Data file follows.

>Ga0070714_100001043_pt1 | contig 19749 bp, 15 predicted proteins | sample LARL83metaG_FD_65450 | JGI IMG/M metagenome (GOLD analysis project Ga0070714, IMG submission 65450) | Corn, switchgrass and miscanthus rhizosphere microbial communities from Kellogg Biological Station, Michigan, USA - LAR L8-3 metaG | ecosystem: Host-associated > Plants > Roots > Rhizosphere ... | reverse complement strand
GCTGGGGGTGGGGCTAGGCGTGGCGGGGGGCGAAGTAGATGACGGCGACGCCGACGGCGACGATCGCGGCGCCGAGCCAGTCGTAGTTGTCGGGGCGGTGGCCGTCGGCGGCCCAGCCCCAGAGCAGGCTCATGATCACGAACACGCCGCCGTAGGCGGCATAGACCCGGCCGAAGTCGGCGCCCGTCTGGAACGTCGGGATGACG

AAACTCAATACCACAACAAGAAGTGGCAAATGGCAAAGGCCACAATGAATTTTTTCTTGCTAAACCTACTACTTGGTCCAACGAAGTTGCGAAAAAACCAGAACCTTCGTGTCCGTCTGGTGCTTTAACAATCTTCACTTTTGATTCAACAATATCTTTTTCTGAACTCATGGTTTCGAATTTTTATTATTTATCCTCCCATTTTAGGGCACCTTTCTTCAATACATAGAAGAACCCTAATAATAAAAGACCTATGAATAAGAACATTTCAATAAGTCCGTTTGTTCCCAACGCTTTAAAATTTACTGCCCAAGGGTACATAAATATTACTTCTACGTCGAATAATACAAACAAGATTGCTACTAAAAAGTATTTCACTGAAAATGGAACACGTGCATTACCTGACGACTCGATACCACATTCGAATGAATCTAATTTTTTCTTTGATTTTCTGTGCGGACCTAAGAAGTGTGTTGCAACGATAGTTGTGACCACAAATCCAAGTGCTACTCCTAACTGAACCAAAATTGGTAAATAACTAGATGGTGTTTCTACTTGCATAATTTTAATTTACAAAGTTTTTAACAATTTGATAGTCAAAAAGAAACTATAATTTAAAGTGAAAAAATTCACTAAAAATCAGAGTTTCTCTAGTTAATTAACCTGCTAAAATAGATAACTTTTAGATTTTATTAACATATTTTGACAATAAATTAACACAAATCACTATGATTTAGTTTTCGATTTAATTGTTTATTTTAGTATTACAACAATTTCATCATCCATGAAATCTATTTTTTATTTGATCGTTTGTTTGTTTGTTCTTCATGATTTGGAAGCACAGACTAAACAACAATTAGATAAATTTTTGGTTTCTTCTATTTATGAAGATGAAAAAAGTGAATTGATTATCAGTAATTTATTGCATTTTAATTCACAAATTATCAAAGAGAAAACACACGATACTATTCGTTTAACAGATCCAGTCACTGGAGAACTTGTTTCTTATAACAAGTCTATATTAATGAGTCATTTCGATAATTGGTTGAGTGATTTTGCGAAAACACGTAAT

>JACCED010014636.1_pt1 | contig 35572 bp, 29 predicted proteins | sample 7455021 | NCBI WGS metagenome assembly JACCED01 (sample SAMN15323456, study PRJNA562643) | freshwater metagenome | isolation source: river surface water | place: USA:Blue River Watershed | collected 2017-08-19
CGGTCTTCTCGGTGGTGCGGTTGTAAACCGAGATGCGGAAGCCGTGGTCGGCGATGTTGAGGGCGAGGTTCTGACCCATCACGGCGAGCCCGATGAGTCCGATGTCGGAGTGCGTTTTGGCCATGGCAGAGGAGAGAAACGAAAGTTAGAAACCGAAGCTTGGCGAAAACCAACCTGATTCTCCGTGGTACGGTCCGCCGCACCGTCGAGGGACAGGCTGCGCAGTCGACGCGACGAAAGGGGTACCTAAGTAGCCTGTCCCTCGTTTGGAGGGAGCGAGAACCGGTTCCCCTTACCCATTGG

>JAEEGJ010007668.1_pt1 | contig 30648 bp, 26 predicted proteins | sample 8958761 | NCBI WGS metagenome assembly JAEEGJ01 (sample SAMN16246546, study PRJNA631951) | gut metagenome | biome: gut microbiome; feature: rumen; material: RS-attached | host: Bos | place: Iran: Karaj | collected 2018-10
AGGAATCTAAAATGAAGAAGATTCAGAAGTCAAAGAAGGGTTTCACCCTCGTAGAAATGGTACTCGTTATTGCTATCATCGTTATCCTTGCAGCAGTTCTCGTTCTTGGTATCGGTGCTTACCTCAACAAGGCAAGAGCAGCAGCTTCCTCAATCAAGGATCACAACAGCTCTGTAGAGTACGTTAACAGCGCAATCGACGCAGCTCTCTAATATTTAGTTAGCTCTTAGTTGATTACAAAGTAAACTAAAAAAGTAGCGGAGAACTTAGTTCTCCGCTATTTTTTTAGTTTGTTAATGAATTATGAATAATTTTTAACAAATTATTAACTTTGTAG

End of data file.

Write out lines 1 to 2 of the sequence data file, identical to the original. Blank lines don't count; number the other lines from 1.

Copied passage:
>Ga0070714_100001043_pt1 | contig 19749 bp, 15 predicted proteins | sample LARL83metaG_FD_65450 | JGI IMG/M metagenome (GOLD analysis project Ga0070714, IMG submission 65450) | Corn, switchgrass and miscanthus rhizosphere microbial communities from Kellogg Biological Station, Michigan, USA - LAR L8-3 metaG | ecosystem: Host-associated > Plants > Roots > Rhizosphere ... | reverse complement strand
GCTGGGGGTGGGGCTAGGCGTGGCGGGGGGCGAAGTAGATGACGGCGACGCCGACGGCGACGATCGCGGCGCCGAGCCAGTCGTAGTTGTCGGGGCGGTGGCCGTCGGCGGCCCAGCCCCAGAGCAGGCTCATGATCACGAACACGCCGCCGTAGGCGGCATAGACCCGGCCGAAGTCGGCGCCCGTCTGGAACGTCGGGATGACG